June 19, 2008 -- Former Attorney General Alberto Gonzales, now under investigation for allegedly politicizing the Justice Department, ousted a top lawyer for failing to adopt the administration's position on torture and then promised him a position as a U.S. attorney to placate him, highly placed sources tell ABC News.
Gonzales, who was just taking over as attorney general, asked Justice Department lawyer Daniel Levin to leave in early 2005, shortly after Levin wrote a legal opinion that declared "torture is abhorrent" and limited the administration's use of harsh interrogation techniques.
At the time, Levin was in the middle of drafting a second, critical memo that analyzed the legality of specific interrogation techniques, like waterboarding.
Gonzales, however, was concerned about how it would be perceived if Levin were ousted immediately after issuing the opinion — and just before he finished another — so he offered Levin a less significant job outside the Department of Justice at the National Security Council, sources tell ABC News.
Gonzales then assured Levin he would, at some point, recommend him for a plum job as the U.S. attorney in Los Angeles, sources tell ABC.
A spokesman for Gonzales, Robert Bork Jr., called it "simply untrue" that Levin was fired for his work on the torture opinion.
"Judge Gonzales denies the contention that Mr. Levin was 'placated' with an offer of the U.S. attorneys slot in Los Angeles," Bork said, adding that Gonzales considered him "extremely well qualified for such a role" and that Levin had expressed an interest in it.
Bork said Levin was appointed to his Justice Department job in a "temporary" capacity for "a short period of time" and was offered a "critical legal position" in the NSC after a "permanent nominee" at Justice was identified. Bork said Gonzales "has the greatest respect" for Levin.
Levin took the NSC job in March 2005. The U.S. attorney position never materialized, and sources close to Levin say he never believed Gonzales was serious. He went on to take a job in private practice.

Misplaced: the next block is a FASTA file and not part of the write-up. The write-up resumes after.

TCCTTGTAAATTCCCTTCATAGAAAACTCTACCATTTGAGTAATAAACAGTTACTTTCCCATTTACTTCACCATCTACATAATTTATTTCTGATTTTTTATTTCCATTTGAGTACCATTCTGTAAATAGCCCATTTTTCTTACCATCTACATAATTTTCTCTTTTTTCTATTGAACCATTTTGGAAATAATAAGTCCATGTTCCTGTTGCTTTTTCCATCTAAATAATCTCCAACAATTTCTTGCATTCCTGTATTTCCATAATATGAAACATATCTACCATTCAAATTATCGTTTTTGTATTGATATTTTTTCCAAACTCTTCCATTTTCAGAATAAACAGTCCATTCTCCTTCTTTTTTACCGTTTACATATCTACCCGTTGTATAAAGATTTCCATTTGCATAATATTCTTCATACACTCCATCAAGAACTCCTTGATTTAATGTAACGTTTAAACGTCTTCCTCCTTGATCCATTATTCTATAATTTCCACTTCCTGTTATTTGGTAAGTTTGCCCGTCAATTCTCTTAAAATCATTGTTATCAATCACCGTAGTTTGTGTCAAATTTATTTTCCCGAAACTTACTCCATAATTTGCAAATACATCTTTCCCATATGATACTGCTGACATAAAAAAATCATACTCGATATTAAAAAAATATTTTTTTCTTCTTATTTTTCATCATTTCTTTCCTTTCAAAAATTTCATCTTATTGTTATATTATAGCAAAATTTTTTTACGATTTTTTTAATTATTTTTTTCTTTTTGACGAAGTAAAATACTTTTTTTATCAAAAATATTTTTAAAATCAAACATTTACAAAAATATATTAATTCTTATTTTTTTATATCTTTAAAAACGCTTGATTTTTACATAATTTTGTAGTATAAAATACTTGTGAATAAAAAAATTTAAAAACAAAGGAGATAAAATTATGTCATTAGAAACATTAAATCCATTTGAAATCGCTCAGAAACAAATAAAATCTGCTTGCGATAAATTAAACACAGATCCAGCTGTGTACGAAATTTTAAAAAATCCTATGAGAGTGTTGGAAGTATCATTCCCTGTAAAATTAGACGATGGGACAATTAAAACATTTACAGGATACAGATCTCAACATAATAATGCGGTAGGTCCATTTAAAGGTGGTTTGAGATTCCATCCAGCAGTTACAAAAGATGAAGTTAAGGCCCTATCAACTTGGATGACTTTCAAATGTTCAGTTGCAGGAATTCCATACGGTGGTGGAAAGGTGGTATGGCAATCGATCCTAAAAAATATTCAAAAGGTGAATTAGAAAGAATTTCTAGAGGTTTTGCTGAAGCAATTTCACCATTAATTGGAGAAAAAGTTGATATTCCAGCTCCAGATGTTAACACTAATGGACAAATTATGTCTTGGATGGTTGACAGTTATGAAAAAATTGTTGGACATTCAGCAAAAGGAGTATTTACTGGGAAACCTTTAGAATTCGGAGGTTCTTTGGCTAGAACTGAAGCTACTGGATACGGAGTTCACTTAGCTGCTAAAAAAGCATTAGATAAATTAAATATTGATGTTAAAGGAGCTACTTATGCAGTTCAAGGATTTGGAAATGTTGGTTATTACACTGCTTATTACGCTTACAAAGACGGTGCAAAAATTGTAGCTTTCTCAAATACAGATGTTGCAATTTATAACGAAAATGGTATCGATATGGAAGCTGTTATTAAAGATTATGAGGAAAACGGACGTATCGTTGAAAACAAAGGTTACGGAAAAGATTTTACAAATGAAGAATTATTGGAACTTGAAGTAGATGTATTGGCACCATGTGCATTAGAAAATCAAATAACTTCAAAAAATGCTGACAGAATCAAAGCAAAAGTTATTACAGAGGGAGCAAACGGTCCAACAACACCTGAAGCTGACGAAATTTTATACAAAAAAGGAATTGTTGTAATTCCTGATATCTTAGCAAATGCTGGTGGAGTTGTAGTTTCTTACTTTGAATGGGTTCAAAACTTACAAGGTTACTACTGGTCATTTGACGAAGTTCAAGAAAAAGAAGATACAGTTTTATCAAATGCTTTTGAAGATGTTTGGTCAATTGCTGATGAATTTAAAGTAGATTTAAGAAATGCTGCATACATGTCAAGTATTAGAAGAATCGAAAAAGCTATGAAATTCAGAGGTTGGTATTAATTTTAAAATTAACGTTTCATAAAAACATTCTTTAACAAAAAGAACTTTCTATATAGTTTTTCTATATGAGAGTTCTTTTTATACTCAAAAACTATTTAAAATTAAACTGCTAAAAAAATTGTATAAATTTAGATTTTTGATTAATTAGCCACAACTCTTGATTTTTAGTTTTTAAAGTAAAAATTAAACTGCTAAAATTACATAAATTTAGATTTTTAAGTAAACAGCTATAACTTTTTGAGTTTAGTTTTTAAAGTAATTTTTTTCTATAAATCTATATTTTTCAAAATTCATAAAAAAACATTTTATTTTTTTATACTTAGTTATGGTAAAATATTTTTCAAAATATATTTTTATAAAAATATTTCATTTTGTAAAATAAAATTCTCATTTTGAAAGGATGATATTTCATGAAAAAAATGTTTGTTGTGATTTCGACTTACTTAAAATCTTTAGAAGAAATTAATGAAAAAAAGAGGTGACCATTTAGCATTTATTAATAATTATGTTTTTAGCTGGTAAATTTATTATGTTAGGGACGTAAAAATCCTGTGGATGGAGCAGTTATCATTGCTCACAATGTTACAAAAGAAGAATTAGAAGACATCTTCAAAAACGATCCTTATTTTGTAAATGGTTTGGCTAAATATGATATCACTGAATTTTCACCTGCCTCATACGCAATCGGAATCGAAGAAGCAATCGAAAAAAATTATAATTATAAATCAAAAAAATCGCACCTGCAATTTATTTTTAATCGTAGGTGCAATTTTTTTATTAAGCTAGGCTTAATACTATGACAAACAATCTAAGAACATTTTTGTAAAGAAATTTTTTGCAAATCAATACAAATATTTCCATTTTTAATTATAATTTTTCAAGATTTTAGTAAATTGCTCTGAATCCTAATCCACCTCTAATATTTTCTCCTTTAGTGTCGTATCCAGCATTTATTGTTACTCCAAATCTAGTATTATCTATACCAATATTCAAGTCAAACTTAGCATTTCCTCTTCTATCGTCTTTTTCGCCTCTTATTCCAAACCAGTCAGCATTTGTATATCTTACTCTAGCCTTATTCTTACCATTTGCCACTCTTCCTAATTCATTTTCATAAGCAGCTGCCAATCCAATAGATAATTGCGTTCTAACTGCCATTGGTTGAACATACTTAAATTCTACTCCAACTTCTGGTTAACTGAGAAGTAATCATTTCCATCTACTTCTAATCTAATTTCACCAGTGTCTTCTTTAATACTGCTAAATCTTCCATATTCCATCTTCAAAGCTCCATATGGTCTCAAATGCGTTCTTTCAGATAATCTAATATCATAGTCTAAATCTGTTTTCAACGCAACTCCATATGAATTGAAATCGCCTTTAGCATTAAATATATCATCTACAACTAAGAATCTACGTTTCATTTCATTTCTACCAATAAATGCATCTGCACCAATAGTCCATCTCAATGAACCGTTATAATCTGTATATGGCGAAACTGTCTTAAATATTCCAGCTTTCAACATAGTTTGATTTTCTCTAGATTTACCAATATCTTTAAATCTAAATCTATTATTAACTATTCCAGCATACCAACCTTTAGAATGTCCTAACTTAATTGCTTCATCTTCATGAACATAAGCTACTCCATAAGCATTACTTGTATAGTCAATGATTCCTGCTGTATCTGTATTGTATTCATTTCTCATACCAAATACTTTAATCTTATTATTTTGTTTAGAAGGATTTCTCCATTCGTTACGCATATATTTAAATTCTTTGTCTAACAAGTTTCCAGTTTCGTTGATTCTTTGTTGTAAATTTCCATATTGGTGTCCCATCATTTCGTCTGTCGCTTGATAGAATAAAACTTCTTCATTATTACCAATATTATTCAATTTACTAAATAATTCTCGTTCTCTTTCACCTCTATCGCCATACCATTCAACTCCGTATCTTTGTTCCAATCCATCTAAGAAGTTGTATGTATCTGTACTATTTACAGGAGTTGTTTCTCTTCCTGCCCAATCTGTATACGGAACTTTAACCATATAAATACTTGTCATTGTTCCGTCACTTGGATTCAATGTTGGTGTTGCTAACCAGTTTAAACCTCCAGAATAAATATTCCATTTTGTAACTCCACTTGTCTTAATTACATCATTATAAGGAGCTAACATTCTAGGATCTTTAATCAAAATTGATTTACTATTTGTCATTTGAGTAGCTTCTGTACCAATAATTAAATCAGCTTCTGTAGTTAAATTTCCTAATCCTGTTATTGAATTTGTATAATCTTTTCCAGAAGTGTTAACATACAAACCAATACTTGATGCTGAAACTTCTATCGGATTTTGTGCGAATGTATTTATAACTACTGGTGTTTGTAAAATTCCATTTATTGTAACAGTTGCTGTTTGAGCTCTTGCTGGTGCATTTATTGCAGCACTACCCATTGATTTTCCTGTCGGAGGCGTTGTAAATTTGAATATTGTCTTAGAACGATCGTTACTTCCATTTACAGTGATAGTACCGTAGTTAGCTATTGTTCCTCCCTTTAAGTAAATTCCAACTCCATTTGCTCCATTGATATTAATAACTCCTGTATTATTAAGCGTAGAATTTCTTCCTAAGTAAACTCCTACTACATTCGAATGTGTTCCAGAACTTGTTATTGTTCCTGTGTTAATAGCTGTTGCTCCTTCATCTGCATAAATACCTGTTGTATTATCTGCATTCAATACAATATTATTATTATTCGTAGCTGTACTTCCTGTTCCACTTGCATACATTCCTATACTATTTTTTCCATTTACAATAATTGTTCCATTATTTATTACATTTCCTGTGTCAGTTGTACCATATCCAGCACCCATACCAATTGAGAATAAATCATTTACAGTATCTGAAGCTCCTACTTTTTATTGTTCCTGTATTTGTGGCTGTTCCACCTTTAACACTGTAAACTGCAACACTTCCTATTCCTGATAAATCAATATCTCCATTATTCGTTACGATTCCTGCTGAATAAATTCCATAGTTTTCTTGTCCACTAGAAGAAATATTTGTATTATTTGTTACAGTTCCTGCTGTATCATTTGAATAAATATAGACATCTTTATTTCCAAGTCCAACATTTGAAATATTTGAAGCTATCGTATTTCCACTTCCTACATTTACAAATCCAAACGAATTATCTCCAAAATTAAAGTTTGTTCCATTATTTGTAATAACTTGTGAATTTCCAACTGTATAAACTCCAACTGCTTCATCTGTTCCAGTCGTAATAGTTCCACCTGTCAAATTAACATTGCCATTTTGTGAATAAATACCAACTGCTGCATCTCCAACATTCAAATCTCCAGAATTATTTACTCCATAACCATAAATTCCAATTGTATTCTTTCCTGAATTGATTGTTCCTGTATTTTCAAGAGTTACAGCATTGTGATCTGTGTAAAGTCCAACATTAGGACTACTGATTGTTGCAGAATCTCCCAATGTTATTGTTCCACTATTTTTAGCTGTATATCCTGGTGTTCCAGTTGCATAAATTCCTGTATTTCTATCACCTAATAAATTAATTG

Testifying before Congress Wednesday, Levin, who had been the Department of Justice's acting head of the Office of Legal Counsel, said he had hoped to remain in the post after writing the torture memo.
"You were asked to go because you were at odds with administration's policies," said Rep. Artur Davis, an Alabama Democrat. "I think there is a pattern here. A lot of the people who got it right have been asked to leave by this administration."
Levin acknowledged in the hearing that he was asked to leave after he wrote the December 2004 memo on torture. He refused to speculate on why Gonzales asked him to leave the Office of Legal Counsel, which issues legal opinions and provides guidance to the White House.
"I would have preferred to have stayed," he said.
The allegation that Gonzales dangled a U.S. attorney's job in front of a top official he was ousting connects two investigations that have monopolized the Justice Department in recent years.
Just a few weeks before Levin was asked to leave, White House Advisor Karl Rove and Gonzales were involved in discussions over the dismissals of several U.S. attorneys. Nine were dismissed the following year, and the matter erupted into a scandal, with critics alleging the administration saw the US attorney posts as patronage positions.
Congress held hearings to explore whether the attorneys had been dismissed for improper political considerations, and the matter now is under investigation by the inspector general of the Department of Justice. Although Gonzales denied ever asking for resignations for "partisan political gain," he and several top officials at the Department of Justice ultimately resigned in the wake of the controversy.
Months later, after Levin left DOJ and took the NSC job, Gonzales' chief of staff wrote a memo that included Levin's name as a possible replacement for the U.S. attorney position in San Francisco, not Los Angeles.
But sources say Levin would never have been a serious contender for that office because of earlier work he had done there. He worked in the office in 1999, as counselor to then-U.S. Atty. Robert Mueller, during an extensive and highly contentious effort to reshape it.
Levin could not be reached for comment.
Late Wednesday, one former senior official says Levin was forced out at DOJ, in part, because the administration believed his torture opinion was too critical.